Unfairly Treated: Gun Owners and People With Mental Health Concerns

Unfairly Treated: Gun Owners and People With Mental Health Concerns
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Ever since the awful shootings in Newtown, Conn., two groups have been treated unfairly. The first group is the law-abiding gun owners. The second group are people with mental health issues.

The issue of gun violence is near and dear to me. I spent a good portion of my adult life working in my state prison system and the nation's fifth largest jail system, respectively, and studying criminology. In these positions, my job was to promote evidence-based crime prevention. I don't care what the program is -- I care if it works. As a state legislator, I have the same philosophy.

Gun Owners
As this issue of gun violence is front and center, the first group who feels picked on are the legal gun owners. They are concerned that their pastime, their hobby, their right, the means of self defense, or their means of recreation are all being threatened by politicians who don't know what they are doing. I must admit, there is truth to this concern. Some politicians really don't get this.

The number one issue I heard about from voters in my first month as a legislator was about gun rights. As a legislator, part of my job is to listen to my Board of Directors -- the people who vote for me. In doing so, I have come to understand that there is a large culture within America who not only appreciate that we have a Second Amendment, but that it is more a part of who they are than being a legislator is who I am. Put another way, after I move on from elected office, the identity that gun owners have will persist well after I no longer identify as a legislator.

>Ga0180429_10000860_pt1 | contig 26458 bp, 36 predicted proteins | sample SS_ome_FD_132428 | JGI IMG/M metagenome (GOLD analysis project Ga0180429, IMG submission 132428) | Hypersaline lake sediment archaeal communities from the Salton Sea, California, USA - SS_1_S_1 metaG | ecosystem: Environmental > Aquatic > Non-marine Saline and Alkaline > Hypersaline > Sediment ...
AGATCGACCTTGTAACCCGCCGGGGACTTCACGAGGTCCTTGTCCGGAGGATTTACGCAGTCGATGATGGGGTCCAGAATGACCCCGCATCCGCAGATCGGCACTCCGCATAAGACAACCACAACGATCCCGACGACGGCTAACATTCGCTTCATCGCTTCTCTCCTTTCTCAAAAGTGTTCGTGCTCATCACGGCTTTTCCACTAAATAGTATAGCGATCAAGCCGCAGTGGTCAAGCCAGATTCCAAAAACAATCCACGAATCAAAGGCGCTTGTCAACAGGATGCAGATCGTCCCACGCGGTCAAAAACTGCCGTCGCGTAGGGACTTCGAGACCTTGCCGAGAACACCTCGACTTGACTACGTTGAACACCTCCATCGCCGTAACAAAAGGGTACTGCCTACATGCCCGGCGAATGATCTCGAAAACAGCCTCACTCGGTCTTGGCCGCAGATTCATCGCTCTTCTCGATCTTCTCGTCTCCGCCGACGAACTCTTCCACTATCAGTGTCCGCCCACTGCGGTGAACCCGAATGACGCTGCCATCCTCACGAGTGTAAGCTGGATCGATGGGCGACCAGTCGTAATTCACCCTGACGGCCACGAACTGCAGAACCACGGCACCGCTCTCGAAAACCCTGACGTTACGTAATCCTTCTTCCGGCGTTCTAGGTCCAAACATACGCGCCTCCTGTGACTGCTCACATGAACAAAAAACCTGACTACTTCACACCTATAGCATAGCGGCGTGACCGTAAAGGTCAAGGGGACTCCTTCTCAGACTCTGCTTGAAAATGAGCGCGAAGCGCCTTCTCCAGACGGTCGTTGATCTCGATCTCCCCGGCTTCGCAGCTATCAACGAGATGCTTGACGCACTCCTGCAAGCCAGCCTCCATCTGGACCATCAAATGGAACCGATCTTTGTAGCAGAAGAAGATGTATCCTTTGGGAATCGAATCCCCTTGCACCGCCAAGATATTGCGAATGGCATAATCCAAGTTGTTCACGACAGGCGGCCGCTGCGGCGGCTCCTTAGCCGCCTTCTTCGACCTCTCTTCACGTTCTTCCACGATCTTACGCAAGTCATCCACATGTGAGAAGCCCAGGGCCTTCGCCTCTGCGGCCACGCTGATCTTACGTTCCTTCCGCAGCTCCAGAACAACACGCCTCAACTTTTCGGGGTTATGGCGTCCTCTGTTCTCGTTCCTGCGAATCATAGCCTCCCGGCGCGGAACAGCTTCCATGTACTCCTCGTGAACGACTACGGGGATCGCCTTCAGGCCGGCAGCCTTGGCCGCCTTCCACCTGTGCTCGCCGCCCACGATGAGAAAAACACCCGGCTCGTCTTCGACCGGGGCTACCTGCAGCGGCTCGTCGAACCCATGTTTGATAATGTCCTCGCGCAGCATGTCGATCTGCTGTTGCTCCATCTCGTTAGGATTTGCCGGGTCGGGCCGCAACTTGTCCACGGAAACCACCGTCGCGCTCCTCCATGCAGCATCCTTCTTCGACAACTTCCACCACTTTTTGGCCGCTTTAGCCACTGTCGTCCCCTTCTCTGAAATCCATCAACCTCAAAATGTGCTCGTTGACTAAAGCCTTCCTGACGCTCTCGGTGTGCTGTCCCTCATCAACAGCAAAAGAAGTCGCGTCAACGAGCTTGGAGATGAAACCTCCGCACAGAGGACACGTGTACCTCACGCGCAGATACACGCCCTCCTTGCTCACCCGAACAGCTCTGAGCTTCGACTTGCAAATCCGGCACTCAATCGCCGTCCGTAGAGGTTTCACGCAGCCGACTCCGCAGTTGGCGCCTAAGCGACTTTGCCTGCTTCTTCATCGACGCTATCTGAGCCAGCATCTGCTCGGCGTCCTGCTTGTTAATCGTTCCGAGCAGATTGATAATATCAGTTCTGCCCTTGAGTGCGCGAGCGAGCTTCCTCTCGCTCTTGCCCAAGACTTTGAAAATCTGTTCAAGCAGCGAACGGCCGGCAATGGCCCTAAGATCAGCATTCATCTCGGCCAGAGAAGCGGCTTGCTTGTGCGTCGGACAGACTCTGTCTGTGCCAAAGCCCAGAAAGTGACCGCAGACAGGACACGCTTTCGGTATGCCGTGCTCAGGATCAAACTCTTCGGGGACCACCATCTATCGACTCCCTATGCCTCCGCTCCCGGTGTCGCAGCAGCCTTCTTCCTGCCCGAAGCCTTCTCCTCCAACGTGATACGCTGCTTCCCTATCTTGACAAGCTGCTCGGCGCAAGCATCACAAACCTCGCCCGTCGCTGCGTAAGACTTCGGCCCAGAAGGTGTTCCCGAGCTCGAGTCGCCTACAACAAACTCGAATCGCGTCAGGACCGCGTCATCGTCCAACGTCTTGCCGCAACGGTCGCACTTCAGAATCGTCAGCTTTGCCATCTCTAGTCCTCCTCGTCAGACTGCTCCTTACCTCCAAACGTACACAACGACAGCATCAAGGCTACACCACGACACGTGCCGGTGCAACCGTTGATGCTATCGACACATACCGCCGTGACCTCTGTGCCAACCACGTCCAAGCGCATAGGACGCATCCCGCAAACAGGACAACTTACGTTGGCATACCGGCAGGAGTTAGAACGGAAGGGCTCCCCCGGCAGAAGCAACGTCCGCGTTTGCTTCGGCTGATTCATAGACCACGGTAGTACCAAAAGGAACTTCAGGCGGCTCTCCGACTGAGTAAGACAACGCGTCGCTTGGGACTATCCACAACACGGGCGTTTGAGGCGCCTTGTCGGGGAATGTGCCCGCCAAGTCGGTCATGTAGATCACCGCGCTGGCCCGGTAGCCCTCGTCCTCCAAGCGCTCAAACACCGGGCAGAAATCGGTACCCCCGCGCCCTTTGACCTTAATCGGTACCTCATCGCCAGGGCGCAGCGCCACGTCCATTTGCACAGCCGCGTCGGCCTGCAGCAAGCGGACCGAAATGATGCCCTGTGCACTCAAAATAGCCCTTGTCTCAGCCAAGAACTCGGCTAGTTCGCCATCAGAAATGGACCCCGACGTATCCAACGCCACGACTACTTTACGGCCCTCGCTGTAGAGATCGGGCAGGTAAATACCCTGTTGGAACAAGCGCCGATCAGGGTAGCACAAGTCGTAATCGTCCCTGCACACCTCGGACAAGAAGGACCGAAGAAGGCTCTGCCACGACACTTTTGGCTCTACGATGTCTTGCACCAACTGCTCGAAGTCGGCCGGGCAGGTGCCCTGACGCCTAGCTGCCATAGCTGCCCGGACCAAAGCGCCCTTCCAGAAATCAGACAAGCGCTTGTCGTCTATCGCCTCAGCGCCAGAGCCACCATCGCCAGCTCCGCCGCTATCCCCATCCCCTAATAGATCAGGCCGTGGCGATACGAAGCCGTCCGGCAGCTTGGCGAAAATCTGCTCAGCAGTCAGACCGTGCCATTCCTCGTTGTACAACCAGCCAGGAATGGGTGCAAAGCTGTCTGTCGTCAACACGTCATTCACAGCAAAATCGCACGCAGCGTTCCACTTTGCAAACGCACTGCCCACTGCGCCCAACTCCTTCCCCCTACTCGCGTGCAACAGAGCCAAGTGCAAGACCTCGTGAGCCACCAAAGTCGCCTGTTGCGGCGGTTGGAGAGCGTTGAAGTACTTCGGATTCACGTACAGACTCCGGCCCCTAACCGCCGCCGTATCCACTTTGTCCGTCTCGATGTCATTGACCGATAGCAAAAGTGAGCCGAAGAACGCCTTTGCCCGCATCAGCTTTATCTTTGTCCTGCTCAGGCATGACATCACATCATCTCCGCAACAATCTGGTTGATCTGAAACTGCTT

Law makers at the city, state and federal levels would do themselves well to be respectful of the culture of legal gun owners. First, they are not who we should be worried about. People doing crime is who we need to be worried about in the places that crimes are happening.

There is some truth to the idea that where there are more guns, there are more gun crimes. This is indisputable. But what we do about this fact matters immensely. Randomly throwing top-down gun restrictions will produce random results. We need to be calculated in how we try to reduce violence.

With respect to the shootings in Newtown and Aurora, as awful as high-profile examples are, it is important to remember that high-profile events are high-profile precisely because they are unusual and unlikely. Making policy based on high-profile events is a surefire way to overreact and make inefficient and, worse, ineffective policy. A high-profile event is good time to find out where a shortcoming of a policy or a failure of a policy might reside, but a high-profile event is not necessarily what policy should target. Doing so would result in the majority of cases being marginalized and a strategy designed around an unlikely event.

People With Mental Health Concerns
A lot of people want to see a decrease in the availability of guns in persons with mental health issues. While we don't want a gun in the hands of anyone who will use it incorrectly, I have two main problems with the current discussion on this issue.